The group then moved on to a luncheon discussion with Dr. McCarthy and two of his Carr Center colleagues, Zhijun Hu, an activist and leader in China's LGBT community, and retired General Counsel of the Department of the Navy Alberto Mora, who was among the first to insist that the interrogation techniques employed in the post-9/11 era be called "torture" and has since worked to eradicate this practice. As this session was ending, Blair students enjoyed a surprise visit and impromptu conversation about public service with Kennedy School visiting fellow and former chair of the Democratic National Committee Donna Brazile. The day also included a highlights-of-Harvard-Yard tour with Mr. Fortunato, a seminar on "Islam and Democracy" and a final panel discussion on violent and nonviolent resistance movements.

Both Cleary Waldo '19 and Madina Shabazz '20 were especially intrigued by the group's luncheon conversation with the renowned human-rights advocates. "We were free to ask questions, and it was fascinating to hear from people who have contributed personally to human rights advocacy and who are important across the world," Cleary said.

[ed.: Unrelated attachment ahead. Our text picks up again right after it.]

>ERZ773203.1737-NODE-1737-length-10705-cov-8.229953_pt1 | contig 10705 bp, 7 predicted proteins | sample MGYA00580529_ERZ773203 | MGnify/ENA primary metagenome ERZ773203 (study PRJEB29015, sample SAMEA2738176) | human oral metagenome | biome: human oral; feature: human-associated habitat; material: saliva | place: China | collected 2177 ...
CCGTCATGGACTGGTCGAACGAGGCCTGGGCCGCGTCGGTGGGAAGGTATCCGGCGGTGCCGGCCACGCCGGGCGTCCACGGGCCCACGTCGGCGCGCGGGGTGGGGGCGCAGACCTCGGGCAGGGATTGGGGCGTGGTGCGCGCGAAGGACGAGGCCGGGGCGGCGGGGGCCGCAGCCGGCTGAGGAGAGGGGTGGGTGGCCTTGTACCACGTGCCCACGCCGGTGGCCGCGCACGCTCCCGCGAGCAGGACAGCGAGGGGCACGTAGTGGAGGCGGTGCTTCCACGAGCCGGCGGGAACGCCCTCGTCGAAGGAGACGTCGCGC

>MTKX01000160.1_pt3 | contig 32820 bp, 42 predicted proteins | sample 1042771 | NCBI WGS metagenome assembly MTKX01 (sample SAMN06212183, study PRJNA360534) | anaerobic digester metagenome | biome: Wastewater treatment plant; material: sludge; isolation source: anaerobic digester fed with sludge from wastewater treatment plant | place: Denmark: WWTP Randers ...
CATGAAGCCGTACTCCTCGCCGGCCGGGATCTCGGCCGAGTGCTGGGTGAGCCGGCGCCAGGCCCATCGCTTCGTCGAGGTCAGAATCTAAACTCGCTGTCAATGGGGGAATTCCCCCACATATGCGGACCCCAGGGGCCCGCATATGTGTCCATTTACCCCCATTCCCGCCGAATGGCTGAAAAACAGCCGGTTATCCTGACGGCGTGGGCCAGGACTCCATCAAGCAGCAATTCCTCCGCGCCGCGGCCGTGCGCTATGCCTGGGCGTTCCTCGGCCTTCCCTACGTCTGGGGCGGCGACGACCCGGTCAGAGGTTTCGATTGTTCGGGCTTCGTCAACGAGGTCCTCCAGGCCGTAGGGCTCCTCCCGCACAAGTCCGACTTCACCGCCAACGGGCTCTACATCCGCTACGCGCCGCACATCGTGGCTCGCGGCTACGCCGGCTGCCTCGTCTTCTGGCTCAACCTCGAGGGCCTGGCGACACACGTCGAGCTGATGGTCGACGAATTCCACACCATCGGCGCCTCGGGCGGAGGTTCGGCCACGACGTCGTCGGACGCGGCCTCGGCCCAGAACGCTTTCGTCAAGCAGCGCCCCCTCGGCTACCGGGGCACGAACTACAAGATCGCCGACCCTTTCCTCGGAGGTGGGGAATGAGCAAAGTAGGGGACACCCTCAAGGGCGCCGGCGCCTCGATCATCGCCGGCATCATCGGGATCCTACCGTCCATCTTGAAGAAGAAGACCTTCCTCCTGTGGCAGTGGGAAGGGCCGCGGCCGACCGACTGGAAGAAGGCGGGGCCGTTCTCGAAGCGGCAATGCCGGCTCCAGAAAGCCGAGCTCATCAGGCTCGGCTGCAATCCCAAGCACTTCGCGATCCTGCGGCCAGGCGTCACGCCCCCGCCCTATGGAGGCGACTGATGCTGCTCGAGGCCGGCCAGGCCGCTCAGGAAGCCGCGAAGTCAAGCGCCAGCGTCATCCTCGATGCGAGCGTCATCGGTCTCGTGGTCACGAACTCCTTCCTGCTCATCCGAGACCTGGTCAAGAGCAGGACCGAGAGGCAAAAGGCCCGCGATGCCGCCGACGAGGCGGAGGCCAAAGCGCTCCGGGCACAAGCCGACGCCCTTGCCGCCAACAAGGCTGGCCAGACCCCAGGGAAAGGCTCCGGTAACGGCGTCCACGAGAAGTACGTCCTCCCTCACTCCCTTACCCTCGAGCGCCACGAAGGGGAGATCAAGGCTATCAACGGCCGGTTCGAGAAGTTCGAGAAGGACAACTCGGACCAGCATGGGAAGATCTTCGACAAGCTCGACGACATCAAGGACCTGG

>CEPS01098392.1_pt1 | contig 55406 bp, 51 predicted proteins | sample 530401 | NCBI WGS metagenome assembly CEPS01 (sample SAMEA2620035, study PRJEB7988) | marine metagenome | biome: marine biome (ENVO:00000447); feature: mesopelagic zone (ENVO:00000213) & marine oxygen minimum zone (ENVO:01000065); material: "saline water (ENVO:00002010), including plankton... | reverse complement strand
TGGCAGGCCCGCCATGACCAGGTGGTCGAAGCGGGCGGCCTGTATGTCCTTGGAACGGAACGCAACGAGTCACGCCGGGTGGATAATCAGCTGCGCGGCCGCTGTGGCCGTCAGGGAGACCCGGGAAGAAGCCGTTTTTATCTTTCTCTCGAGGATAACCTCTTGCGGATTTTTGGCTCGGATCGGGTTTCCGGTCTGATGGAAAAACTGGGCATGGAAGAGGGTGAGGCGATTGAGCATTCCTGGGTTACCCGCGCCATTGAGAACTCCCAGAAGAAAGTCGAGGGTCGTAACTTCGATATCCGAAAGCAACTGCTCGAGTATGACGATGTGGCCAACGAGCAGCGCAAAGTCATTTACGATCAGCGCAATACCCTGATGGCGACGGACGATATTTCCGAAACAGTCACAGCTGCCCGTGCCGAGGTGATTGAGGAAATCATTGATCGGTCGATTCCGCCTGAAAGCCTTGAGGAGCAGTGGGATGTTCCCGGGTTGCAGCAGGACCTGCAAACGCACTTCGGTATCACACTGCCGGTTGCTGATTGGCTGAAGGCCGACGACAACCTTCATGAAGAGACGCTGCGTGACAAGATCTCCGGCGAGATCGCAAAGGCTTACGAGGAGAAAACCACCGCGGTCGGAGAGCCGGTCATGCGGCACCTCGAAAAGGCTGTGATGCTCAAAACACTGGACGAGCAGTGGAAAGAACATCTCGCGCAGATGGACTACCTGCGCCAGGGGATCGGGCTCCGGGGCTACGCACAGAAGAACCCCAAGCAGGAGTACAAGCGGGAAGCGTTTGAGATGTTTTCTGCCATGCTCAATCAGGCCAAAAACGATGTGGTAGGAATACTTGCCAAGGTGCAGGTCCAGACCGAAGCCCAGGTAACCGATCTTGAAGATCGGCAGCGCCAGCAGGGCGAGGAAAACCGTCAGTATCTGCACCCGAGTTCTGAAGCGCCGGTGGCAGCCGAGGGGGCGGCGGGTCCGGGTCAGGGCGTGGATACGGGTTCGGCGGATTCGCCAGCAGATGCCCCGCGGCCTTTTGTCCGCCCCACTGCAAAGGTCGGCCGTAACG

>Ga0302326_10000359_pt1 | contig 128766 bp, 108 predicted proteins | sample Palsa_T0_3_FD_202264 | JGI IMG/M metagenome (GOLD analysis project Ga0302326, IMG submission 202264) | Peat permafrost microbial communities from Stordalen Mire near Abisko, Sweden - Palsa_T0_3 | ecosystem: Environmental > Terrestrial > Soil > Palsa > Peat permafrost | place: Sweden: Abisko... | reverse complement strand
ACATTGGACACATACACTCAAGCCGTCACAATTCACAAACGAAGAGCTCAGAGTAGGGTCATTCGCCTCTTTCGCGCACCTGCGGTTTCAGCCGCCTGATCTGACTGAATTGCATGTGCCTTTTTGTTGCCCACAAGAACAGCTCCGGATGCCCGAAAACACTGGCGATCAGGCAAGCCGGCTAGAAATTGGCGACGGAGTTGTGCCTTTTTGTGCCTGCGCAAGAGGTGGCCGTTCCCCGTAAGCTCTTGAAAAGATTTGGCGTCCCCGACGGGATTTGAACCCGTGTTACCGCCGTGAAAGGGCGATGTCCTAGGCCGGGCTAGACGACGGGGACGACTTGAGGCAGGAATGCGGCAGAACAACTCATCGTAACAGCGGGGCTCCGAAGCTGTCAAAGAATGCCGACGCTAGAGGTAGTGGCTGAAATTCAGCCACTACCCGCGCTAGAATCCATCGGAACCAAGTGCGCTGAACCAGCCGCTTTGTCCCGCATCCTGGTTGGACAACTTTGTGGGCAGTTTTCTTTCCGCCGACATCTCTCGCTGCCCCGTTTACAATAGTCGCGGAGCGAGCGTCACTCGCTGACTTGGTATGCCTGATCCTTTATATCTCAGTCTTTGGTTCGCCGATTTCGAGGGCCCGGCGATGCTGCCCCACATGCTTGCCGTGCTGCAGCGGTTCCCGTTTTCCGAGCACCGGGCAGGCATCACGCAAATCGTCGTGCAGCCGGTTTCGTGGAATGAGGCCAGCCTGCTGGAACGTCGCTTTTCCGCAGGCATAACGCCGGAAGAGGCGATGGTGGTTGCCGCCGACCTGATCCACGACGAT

Madina found the discussion of LGBTQ issues in China eye-opening and described how, at one point, the Q&A with the human-rights experts became a conversation among students. "We asked questions of one another and offered thoughts and ideas," she said. "It was amazing to hear each person's individualized point of view or opinion." She noted that she loves hearing and learning about a variety of human-rights topics, such as events that involve racial and religious issues. Overall, the day at Harvard confirmed what she already knew: "Human rights issues are broad, complex and controversial, but they are so significant in the world and in people's everyday lives."

Cleary, too, enjoyed the Harvard experience and is looking forward to future seminar meetings where she can delve deeper into her interest in how human rights are tied into economics and how the prospect of financial success often leads to the violation of these rights by business owners or others in power over workers. "I've already learned so much, including the staggering number of people who are still enslaved worldwide and the different forms of enslavement," she said. "It has been a very rewarding experience thus far, and it's exciting to know I am becoming more informed about the problems in the world around me."